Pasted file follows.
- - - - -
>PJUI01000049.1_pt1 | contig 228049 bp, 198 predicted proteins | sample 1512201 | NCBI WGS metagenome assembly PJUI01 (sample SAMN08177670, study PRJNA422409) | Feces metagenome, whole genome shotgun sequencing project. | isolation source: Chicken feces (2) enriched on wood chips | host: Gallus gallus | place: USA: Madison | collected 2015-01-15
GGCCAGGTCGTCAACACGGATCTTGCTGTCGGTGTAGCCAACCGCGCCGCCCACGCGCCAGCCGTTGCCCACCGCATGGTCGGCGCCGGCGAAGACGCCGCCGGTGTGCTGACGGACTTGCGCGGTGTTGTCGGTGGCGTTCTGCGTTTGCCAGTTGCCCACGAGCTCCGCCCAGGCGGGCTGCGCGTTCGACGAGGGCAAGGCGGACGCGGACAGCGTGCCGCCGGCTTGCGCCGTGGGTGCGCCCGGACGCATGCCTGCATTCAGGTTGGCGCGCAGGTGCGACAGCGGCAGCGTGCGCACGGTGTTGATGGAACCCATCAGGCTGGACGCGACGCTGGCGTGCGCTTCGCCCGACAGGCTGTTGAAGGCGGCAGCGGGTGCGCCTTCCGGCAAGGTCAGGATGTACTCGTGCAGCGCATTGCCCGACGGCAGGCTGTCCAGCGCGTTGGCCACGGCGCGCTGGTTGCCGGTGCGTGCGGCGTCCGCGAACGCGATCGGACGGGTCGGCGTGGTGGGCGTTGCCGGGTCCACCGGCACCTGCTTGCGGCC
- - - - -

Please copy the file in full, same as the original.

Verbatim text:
>PJUI01000049.1_pt1 | contig 228049 bp, 198 predicted proteins | sample 1512201 | NCBI WGS metagenome assembly PJUI01 (sample SAMN08177670, study PRJNA422409) | Feces metagenome, whole genome shotgun sequencing project. | isolation source: Chicken feces (2) enriched on wood chips | host: Gallus gallus | place: USA: Madison | collected 2015-01-15
GGCCAGGTCGTCAACACGGATCTTGCTGTCGGTGTAGCCAACCGCGCCGCCCACGCGCCAGCCGTTGCCCACCGCATGGTCGGCGCCGGCGAAGACGCCGCCGGTGTGCTGACGGACTTGCGCGGTGTTGTCGGTGGCGTTCTGCGTTTGCCAGTTGCCCACGAGCTCCGCCCAGGCGGGCTGCGCGTTCGACGAGGGCAAGGCGGACGCGGACAGCGTGCCGCCGGCTTGCGCCGTGGGTGCGCCCGGACGCATGCCTGCATTCAGGTTGGCGCGCAGGTGCGACAGCGGCAGCGTGCGCACGGTGTTGATGGAACCCATCAGGCTGGACGCGACGCTGGCGTGCGCTTCGCCCGACAGGCTGTTGAAGGCGGCAGCGGGTGCGCCTTCCGGCAAGGTCAGGATGTACTCGTGCAGCGCATTGCCCGACGGCAGGCTGTCCAGCGCGTTGGCCACGGCGCGCTGGTTGCCGGTGCGTGCGGCGTCCGCGAACGCGATCGGACGGGTCGGCGTGGTGGGCGTTGCCGGGTCCACCGGCACCTGCTTGCGGCC